Several Problems Japanese Students Face When Learning English and Ways to Solve Them
Japan is a developed country, with well above 126 million inhabitants, that during the past decade has been gaining more and more popularity as a destination for travelers and as a residence for people from all kinds of countries. Yet its inhabitants often seem to struggle with gaining English language proficiency. In this essay, I’ll try to resolve the question, which problems students in Japan typically encounter when attempting to learn English.
This post was written by our TEFL certification graduate Philipp S. Please note that this blog post might not necessarily represent the beliefs or opinions of ITTT.
The first aspect of this issue is probably the most obvious one. The differences in grammatical structures between Japanese and English are often giving students a hard time to understand and recreate the English language accurately and fluently. Particularly the sentence structure of these two languages differs significantly between these two. In Japanese, the verb is always placed at the end of a sentence, whereas in English, it’s normally placed between subject and object. Furthermore, Japanese is a highly contextual language, where a sentence made of a single verb is completely valid and the subject and object are omitted and become apparent from the context. Additionally, tenses in Japanese do not change a verb that much and usually, verbs follow a set pattern as to how they change within different tenses. In contrast, in the English language verbs often change irregularly, when switching from present simple to past simple, or when switching from past simple to the past participle.
These and several more differences cause Japanese students to struggle with building grammatically correct sentence structures in English.
Another reason, that seems to lower the confidence and cause difficulties with recreating understandable English language, is the phonology. The Japanese language has a relatively simple syllable structure, with 5 vowel sounds, that may be short or long, and 15 consonants that usually precede those vowels. There are few complex sound combinations, whereas the English language proves to be a lot harder with its aspects of intonation, stress, rhythm, and numerous phonetics. As a result of Japanese students often fail to pronounce the English language correctly, which lowers their confidence.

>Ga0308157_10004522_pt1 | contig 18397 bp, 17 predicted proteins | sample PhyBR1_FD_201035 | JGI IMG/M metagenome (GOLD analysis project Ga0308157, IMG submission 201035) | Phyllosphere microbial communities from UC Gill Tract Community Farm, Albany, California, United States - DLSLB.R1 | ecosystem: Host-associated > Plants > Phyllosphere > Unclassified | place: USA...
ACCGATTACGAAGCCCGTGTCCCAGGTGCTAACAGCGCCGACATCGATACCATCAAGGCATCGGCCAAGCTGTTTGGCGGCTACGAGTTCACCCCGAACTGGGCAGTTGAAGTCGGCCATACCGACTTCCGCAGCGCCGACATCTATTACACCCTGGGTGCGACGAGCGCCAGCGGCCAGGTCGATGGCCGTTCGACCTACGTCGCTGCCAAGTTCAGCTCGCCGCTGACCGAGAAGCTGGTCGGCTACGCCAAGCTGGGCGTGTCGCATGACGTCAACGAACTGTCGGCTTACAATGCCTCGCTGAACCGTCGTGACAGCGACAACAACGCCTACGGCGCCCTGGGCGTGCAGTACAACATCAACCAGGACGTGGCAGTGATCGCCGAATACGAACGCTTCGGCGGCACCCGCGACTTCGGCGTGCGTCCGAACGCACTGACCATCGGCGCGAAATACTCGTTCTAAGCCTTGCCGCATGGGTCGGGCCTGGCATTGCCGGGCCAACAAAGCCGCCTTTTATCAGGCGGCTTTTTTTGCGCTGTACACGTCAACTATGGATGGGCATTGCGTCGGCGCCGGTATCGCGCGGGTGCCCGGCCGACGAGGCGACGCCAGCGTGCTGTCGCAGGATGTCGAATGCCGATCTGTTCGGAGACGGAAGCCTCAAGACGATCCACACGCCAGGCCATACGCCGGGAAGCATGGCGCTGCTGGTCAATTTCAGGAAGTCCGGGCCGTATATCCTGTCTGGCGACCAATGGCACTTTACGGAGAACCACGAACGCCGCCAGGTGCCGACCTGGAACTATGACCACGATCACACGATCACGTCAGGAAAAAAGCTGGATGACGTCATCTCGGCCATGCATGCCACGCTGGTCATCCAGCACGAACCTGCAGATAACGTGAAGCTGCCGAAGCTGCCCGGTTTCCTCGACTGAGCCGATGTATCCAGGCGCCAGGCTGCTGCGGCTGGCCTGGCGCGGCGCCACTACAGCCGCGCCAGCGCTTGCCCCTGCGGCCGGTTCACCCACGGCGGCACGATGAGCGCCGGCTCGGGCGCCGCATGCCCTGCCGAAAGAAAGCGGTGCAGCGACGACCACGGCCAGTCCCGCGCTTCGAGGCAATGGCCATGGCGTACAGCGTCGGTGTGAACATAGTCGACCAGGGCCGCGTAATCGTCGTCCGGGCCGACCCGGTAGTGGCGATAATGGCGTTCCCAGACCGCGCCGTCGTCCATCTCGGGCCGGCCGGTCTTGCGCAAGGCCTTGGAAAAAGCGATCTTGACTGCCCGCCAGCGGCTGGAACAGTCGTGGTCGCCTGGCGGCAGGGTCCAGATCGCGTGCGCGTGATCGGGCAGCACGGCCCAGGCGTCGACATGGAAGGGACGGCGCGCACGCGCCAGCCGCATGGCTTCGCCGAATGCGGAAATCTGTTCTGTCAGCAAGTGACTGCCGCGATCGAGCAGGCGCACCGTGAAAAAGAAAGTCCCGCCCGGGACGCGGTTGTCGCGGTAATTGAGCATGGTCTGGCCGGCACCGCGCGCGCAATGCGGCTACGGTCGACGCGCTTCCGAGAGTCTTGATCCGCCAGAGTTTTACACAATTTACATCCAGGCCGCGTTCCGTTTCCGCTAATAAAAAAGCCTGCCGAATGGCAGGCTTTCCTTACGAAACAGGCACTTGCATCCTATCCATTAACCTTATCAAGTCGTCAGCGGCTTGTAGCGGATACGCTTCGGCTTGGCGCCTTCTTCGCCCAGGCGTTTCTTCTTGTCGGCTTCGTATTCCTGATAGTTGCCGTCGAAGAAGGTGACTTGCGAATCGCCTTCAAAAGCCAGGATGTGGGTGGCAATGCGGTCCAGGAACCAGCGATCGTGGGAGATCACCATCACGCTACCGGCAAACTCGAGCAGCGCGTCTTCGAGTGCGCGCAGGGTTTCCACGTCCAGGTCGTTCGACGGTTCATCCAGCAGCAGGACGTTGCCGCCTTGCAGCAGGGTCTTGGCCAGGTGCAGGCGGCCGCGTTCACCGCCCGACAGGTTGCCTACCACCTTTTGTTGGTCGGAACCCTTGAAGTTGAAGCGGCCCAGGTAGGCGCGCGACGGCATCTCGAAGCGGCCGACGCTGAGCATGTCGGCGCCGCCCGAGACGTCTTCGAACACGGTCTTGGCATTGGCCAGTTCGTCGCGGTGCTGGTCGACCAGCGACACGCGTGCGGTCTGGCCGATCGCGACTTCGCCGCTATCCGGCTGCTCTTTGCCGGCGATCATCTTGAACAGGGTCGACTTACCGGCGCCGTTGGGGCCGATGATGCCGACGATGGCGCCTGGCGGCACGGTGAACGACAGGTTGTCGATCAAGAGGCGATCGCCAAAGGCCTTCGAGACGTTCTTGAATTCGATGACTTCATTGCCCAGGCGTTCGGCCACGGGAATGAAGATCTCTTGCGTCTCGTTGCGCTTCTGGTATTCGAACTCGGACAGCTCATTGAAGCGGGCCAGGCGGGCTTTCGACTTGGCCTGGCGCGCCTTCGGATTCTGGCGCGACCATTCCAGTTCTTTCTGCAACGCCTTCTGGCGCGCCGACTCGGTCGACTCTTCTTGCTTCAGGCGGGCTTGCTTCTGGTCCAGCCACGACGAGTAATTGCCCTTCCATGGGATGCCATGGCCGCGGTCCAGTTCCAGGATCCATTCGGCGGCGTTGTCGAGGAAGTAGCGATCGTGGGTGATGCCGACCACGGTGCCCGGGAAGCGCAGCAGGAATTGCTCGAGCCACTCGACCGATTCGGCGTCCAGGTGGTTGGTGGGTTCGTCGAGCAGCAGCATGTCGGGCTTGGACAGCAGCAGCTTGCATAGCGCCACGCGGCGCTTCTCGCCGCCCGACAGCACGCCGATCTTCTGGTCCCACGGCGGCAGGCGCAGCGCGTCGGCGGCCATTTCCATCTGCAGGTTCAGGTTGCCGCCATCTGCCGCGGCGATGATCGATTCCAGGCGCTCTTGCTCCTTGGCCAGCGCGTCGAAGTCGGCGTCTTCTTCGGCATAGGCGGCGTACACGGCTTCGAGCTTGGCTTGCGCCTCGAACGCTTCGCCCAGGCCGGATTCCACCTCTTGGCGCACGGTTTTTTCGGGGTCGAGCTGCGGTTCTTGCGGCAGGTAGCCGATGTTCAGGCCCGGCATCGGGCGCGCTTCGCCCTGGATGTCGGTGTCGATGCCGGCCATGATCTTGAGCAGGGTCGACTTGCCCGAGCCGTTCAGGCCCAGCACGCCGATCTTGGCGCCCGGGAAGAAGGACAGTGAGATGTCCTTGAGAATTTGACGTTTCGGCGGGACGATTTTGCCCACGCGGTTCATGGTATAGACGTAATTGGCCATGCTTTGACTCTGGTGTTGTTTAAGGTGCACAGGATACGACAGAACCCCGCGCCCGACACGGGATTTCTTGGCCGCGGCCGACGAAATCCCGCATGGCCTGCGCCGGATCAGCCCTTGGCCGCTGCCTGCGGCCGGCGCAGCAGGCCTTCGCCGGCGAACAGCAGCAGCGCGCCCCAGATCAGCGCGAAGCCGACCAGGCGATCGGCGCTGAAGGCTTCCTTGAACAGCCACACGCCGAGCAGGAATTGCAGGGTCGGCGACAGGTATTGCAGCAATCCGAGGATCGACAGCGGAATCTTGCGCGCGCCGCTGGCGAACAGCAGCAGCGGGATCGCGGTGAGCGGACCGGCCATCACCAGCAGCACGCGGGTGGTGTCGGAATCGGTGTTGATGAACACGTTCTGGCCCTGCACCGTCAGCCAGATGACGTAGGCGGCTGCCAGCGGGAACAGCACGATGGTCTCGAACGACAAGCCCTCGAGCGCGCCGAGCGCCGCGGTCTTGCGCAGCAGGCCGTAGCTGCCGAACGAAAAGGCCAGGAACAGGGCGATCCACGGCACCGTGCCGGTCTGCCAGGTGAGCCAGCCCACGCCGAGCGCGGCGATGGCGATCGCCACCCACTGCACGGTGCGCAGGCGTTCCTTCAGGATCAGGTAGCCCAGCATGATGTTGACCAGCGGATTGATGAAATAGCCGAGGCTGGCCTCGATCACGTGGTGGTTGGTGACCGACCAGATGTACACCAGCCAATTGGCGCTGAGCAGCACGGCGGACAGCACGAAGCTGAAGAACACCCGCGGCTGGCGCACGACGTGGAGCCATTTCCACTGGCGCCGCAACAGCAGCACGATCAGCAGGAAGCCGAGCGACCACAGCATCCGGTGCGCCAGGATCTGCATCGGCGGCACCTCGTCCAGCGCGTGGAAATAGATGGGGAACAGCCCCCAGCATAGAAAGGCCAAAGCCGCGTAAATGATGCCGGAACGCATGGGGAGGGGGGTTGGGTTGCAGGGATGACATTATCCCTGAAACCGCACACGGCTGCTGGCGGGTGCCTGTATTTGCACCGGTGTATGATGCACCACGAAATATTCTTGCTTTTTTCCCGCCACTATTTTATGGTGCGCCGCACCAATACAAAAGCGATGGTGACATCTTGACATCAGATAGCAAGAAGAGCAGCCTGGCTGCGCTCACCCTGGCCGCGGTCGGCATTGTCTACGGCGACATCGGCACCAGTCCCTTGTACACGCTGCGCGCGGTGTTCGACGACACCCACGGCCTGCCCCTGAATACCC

The third aspect concerns rather cultural reasons. While Japan is becoming more popular, it was for a long time closed to the world and foreigners, especially outside of major cities, are still exceptionally rare to come across. As a result, students are hardly ever confronted with the English language, neither written in an advertisement nor spoken by someone. So unless students have the motivation to submerge themselves with the English language actively (for example by watching movies in English with subtitles), the lack of necessity to speak, write, read or listen to English results in an abundance of motivation to learn the language.
The last aspect I want to mention considers the methodology used in common Japanese classrooms to teach English during High school, or middle school. While more and more native English speakers start teaching English as assistive language teachers, or teachers in language school, to achieve fluency and accuracy, the majority of teachers still only teach with the sole purpose of passing the necessary exams. To achieve this, teaching methods are often based around drills and memorizing correct answers, rather than nurturing the receptive and productive skills of students.
As a result, students might pass the exams, but fail to gain actual fluency and accuracy to use the English language effectively.
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To conclude this essay and answer the guiding question, it can be said, that the main problems students in Japan face whilst studying English consist of several grammatical differences between Japanese and English, the difficulties with English phonology, the abundance of confrontation with English language, and the flawed methodology still commonly used in Japanese classrooms.
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